I’d like to explore areas in Medical Engineering E-Health and Sports & Fitness Persuasive Technology. Specifically I wish to explore future products for patient-driven health care using the “Internet of Things”. I’m interested in collecting personal and environmental data using connected daily objects, and visualize the big data through everyday objects rather than graphs of metrics. However, my ideal product will still use current technology of data processing and information visualization to give users suggestive information. Possible users can be health-conscious individuals or active individuals who care about performance and environmental qualities.
By reading Martha G. Russell’s “Adaptive mediated persuasion technologies”, I noticed that the effectiveness of persuasion technology depends on having the right information at the right time. It is why mobile has the best practices of persuasion for marketing and advertising in our information-rich lifestyle. My interest in E-health and Fitness Persuasive Technology is also derived from my concern of being too late to know the issues of my body. When we notice pain and illness, or seeing physical changes, the symptoms are already accumulated for a period of time that may or may not be cured by medical professionals. Therefore, I wish to explore the hardware sensors, software processing and data visualization for a quantified tracking of our body and environment, and to prevent accumulation or take actions when unfavorable metrics appear.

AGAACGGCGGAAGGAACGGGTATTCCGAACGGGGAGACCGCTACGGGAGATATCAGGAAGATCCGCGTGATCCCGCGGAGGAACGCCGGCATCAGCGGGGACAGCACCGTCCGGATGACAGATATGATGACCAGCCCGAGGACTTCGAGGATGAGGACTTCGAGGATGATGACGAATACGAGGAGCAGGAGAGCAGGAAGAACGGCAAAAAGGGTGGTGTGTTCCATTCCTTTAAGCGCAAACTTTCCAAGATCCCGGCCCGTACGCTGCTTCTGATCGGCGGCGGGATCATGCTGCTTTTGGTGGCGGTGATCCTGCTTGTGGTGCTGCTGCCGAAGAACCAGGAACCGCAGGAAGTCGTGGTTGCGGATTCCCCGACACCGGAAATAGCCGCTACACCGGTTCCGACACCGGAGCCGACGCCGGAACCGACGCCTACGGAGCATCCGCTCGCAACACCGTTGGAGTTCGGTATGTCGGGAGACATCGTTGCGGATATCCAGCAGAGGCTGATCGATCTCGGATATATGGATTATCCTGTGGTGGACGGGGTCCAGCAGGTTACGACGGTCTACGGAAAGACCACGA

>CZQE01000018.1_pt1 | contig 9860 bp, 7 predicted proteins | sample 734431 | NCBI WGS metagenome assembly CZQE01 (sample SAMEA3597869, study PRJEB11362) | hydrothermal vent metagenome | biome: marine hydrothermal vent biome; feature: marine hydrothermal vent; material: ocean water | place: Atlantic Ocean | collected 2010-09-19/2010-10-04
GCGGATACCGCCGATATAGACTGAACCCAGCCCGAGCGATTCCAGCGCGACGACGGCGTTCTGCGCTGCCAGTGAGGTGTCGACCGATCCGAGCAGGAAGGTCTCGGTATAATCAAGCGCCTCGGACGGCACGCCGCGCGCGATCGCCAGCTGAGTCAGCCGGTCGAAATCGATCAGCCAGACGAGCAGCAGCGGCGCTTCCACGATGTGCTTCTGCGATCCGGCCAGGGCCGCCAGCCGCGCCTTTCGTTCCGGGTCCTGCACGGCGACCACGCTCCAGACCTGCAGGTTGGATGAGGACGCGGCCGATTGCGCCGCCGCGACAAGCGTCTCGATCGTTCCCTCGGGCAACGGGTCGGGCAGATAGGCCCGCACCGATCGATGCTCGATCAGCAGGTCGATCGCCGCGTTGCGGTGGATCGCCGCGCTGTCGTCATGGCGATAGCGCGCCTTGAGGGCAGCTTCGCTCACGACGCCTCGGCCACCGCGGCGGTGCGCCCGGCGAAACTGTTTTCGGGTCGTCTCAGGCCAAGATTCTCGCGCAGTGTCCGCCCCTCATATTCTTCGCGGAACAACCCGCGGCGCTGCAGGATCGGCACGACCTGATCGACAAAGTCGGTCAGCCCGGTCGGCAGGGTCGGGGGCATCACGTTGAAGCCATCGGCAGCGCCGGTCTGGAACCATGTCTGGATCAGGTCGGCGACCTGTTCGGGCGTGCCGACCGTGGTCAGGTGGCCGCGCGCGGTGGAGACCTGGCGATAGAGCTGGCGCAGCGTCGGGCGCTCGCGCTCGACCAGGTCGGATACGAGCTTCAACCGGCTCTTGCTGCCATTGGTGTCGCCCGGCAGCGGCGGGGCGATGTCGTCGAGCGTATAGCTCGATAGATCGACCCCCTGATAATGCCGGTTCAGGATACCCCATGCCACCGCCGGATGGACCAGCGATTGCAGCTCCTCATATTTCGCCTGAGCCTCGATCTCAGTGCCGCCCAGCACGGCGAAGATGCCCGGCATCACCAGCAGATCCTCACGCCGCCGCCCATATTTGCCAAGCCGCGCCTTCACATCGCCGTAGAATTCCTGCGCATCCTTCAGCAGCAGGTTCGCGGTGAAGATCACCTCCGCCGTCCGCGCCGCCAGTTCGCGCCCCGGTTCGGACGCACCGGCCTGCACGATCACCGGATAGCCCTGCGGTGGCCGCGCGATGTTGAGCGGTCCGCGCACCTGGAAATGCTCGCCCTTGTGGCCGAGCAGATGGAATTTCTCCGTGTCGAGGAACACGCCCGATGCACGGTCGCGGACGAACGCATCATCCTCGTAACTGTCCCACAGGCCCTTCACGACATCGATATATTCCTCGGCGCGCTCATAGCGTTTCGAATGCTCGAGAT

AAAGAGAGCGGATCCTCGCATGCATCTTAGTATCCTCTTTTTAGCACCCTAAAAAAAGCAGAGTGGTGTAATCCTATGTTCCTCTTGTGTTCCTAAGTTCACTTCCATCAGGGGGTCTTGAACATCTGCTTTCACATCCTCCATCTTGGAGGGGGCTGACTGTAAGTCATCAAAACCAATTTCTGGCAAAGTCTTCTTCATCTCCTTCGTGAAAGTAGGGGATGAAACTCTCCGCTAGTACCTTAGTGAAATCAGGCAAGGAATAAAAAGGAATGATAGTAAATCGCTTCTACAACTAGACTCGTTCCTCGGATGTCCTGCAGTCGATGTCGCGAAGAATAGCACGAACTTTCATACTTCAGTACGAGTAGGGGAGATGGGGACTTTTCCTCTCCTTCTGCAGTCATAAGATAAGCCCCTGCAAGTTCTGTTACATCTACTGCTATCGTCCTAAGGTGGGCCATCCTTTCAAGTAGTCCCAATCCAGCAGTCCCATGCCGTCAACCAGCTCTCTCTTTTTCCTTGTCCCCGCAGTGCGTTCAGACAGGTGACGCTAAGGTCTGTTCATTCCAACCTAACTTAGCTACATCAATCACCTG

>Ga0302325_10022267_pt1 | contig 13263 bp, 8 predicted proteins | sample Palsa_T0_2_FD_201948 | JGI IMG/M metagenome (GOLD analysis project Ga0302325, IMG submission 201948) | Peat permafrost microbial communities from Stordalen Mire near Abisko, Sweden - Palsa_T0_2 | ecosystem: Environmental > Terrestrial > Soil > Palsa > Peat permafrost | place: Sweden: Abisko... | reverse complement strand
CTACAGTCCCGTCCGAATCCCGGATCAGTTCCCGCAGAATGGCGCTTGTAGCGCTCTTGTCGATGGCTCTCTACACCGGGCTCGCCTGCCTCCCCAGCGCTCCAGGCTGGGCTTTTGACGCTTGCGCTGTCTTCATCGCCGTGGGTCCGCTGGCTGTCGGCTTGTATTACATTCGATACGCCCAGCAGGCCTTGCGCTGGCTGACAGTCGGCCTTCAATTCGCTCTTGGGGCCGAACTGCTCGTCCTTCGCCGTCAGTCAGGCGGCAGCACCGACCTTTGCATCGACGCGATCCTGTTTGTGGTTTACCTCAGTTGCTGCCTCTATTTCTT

According to Melanie Swan’s “Emerging Patient-Driven Health Care Models: An Examination of Health Social Networks, Consumer Personalized Medicine and Quantified Self-Tracking”, health and health care are understood and realized differently today because the future will be one of patient power, patients engaged and taking control cover their own health and healthcare. That’s why “patient-driven” has been the one of most popular word in health care. As she describes, patient driven health care has an increased level of information flow, transparency, customization, collaboration and patient choice and responsibility-taking, as well as quantitative, predictive and preventive aspects. Therefore, I want to learn to use sensors for individuals to measure, track, and experiment with health metrics and collaborate with peers and doctors. As a result, individuals will be able to get Consumer Personalized Medicine. As Swan states, it is the further step of individual collecting and synthesizing their own data and using it to proactively manage their health. There have been practices such as 23andMe, which offers Direct-to-consumer personalized genomic testing. For environmental tracking, OpenSpime is developing Internect-connected geosensors to capture ongoing real-time readings of pollution and other air quality indicators and automatically log the information to a display built on GoogleMaps.